* Medium-term risk from overvaluation or household debt
* No mention of Germany despite sharp rises in some cities
* ESRB warns of risks to bank sector if low rates persist
FRANKFURT, Nov 28 (Reuters) - The residential property market is at risk of overheating in eight European Union countries, including Britain, partly due to the unintended effects of ultra low interest rates, the EU’s financial risk watchdog said on Monday.
The eight countries face a medium-term risk either from overvaluation or excessive household debt levels, a systemic risk to the bloc’s financial stability and requiring regulatory attention, the European Systemic Risk Board said in a report.
Headed by European Central Bank President Mario Draghi, the ESRB issued warnings to Austria, Belgium, Denmark, Finland, Luxembourg, the Netherlands, Sweden and Britain, asking local authorities to devise measures and noting the vulnerabilities of banks in an environment of persistently low interest rates.
Any mention of Germany, the bloc’s biggest economy with a booming housing market, was absent however, suggesting that sharp price increases noted in several key cities have not yet created systemic worries.
Trying to kick-start growth and inflation, central banks across Europe have kept rates near or below zero, cutting borrowing costs to record lows.
Fuelling the boom, the ECB has promised to keep rates at current or lower levels for an extended period, suggesting that sub zero rates may be around for years, potentially exacerbating asset price bubbles.
The cheap credit is a boon to consumers but has pushed property prices to record highs in some markets, also raising the risk that households might struggle to pay back debt once rates return to normal levels.
“The key vulnerabilities highlighted by the ESRB assessments are of a medium-term nature and relate to the rising indebtedness and ability of households to repay their mortgage debt or to the valuation or price dynamics of residential real estate,” said the ESRB, whose deputy head is Bank of England Governor Mark Carney.
In Britain, property prices were at record highs before the June referendum on leaving the EU and a potential economic slowdown could leave some households vulnerable as rapid price increases have already stretched collateral, indicating that falling property prices could quickly reduce collateral levels.
“An economic slowdown could lead to the crystallisation of some risks - e.g. if unemployment rises and/or income growth falls, then some households may find it more difficult to service their debt,” the ESRB said.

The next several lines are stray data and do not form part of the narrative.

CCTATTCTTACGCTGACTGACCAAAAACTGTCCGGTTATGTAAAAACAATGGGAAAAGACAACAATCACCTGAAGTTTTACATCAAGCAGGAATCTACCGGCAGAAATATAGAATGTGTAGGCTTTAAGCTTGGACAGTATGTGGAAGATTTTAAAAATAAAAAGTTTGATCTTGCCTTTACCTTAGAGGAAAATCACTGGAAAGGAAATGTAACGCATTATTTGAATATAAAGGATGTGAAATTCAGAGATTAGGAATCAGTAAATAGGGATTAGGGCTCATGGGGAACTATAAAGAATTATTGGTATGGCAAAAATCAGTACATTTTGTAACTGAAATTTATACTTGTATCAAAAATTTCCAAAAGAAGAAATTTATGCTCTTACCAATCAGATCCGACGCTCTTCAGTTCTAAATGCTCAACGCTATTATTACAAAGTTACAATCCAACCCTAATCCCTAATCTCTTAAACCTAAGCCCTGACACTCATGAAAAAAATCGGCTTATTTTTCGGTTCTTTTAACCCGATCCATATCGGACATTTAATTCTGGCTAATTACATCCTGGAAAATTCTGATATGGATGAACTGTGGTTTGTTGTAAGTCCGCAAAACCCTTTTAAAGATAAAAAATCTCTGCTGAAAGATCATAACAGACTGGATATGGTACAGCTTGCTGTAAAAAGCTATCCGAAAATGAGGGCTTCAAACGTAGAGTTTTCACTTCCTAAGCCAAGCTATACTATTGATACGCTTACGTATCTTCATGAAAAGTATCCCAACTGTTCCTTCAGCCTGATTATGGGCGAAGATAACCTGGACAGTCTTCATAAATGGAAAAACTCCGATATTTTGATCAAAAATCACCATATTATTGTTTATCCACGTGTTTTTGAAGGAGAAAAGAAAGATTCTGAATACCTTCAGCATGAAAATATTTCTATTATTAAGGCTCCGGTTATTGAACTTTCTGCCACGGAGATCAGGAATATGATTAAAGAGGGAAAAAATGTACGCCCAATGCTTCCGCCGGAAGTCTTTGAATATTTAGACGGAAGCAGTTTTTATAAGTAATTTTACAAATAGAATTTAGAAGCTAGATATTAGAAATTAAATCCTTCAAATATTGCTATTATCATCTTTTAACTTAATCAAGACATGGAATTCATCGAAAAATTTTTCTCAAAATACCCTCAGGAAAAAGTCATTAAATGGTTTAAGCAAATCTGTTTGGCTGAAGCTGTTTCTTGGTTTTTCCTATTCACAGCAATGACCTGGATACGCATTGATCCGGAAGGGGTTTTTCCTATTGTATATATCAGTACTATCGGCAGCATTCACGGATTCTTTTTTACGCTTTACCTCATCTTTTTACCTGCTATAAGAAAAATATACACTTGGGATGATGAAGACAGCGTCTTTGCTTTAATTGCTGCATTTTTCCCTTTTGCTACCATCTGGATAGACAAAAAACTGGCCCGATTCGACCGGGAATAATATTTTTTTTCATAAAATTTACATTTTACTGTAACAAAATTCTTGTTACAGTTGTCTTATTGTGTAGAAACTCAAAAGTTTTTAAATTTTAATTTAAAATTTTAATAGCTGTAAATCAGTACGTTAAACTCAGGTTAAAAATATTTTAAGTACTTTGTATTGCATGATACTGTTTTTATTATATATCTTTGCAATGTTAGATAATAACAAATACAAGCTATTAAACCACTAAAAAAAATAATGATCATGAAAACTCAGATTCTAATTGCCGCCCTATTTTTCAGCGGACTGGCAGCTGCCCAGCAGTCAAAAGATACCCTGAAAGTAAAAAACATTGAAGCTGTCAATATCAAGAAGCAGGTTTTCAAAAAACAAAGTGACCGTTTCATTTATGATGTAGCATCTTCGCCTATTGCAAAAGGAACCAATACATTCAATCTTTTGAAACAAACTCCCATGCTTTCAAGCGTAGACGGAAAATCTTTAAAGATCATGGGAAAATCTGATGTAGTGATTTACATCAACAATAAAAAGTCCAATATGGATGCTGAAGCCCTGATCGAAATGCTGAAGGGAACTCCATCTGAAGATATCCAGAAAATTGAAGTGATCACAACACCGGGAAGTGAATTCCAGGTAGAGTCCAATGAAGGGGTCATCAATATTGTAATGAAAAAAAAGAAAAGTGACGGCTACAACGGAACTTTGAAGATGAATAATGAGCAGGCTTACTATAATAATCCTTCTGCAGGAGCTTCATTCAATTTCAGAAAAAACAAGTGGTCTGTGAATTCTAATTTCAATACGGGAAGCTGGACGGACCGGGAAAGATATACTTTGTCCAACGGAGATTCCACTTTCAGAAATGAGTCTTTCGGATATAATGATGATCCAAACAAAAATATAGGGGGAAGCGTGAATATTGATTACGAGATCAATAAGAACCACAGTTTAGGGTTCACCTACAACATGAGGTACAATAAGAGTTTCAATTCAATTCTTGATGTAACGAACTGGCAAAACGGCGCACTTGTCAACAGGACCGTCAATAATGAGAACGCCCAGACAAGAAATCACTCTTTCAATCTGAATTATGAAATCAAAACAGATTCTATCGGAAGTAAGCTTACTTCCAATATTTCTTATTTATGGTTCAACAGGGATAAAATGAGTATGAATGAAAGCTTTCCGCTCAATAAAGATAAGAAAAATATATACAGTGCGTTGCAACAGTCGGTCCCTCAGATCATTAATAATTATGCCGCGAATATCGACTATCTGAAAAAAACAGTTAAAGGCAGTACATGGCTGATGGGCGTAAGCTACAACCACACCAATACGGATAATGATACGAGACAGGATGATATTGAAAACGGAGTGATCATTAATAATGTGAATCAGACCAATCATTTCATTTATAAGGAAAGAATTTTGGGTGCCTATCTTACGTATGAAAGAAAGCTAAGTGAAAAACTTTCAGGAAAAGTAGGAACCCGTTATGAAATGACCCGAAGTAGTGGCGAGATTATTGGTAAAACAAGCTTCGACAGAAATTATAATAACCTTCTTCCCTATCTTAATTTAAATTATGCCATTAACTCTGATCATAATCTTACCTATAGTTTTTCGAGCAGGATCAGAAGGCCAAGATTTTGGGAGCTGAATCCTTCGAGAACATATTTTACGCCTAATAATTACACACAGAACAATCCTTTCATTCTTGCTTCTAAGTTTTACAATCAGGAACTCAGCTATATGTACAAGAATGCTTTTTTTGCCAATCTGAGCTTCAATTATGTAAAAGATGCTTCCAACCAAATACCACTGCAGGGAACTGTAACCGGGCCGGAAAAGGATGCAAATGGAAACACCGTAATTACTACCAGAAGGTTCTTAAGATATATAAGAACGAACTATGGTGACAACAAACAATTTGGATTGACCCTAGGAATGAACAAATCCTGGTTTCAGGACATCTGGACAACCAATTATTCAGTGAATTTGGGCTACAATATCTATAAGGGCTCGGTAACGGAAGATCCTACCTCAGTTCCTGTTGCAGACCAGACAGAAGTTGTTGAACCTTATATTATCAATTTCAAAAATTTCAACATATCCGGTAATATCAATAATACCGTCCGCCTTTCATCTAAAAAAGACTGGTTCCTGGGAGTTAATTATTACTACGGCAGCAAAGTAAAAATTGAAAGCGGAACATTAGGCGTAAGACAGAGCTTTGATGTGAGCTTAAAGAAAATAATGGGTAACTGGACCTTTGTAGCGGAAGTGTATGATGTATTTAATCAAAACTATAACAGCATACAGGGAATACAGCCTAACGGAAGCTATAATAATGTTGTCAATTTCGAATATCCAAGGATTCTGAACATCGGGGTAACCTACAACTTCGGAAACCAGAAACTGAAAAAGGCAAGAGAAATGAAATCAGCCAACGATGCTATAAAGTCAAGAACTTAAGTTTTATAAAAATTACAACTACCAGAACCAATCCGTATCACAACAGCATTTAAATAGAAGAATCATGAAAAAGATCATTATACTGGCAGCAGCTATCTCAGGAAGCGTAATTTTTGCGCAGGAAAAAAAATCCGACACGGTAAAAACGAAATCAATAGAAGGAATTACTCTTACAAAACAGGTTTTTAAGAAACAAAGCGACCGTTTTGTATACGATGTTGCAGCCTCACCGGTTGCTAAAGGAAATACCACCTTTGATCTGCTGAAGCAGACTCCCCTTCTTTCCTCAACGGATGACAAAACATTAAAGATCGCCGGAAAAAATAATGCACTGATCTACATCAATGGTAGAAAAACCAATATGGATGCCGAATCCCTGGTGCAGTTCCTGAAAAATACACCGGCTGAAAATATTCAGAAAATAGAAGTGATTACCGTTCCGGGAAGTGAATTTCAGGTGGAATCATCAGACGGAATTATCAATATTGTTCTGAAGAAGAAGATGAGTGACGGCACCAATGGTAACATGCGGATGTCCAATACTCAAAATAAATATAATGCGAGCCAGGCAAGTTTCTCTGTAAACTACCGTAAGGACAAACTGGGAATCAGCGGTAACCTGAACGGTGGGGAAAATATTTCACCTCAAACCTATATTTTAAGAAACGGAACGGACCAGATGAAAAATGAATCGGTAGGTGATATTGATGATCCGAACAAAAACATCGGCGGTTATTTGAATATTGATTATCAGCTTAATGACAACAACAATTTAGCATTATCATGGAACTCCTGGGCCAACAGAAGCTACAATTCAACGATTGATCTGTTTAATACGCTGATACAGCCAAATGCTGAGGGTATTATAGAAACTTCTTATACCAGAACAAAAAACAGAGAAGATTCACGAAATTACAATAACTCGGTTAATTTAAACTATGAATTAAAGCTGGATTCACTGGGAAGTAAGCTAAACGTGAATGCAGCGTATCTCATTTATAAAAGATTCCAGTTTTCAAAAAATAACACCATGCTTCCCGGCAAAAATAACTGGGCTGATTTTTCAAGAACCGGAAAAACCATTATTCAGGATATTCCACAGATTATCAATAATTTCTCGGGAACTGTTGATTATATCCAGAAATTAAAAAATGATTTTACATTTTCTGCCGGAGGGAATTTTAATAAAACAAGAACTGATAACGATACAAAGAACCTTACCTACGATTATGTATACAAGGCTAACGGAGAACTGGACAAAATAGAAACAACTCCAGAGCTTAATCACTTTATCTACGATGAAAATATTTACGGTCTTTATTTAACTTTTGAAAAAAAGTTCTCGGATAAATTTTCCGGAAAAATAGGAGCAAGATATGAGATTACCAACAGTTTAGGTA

If the market’s slowdown is only temporary, Britain is still at risk of overvaluation and collateral stretch, the ESRB said.
Responding to the ESRB’s warning, decided in September but only published on Monday, UK Chancellor Philip Hammond said the Financial Policy Committee would continue to monitor the UK real estate market and would take action, if necessary.
In a separate report, the ESRB also warned of broader risks to the bloc’s banking sector from an extended period of low interest rates, as the environment forces lenders to take on more risk.
“Financial stability risks related to financial markets may increase in the low interest rate environment because of a search for yield, crowded position in some categories of assets, including real estate, and uncertainty about fundamental asset price values,” the ESRB said.
In such a scenario, there is a risk of asset price misalignments, which can lead to abrupt revaluations, potentially stretching bank balance sheets.
A possible response could be to limit the value of loans as a percentage of asset prices, improve loan affordability tests or better collateral valuation standards, the ESRB said, stressing that these were not warnings or recommendations.
The ESRB added that low profitability will also weaken banks’ resilience and low growth could worsen asset quality. In addition to lenders, low rates are also hurting insurance firms and pension funds.
A gradual increase in interest rates is less of a worry, however, as it would signal a rebound in growth, suggesting that prolonged low rates are a bigger concern. (Reporting by Balazs Koranyi; Additional reporting by Guy Faulconbridge; Editing by Alison Williams)
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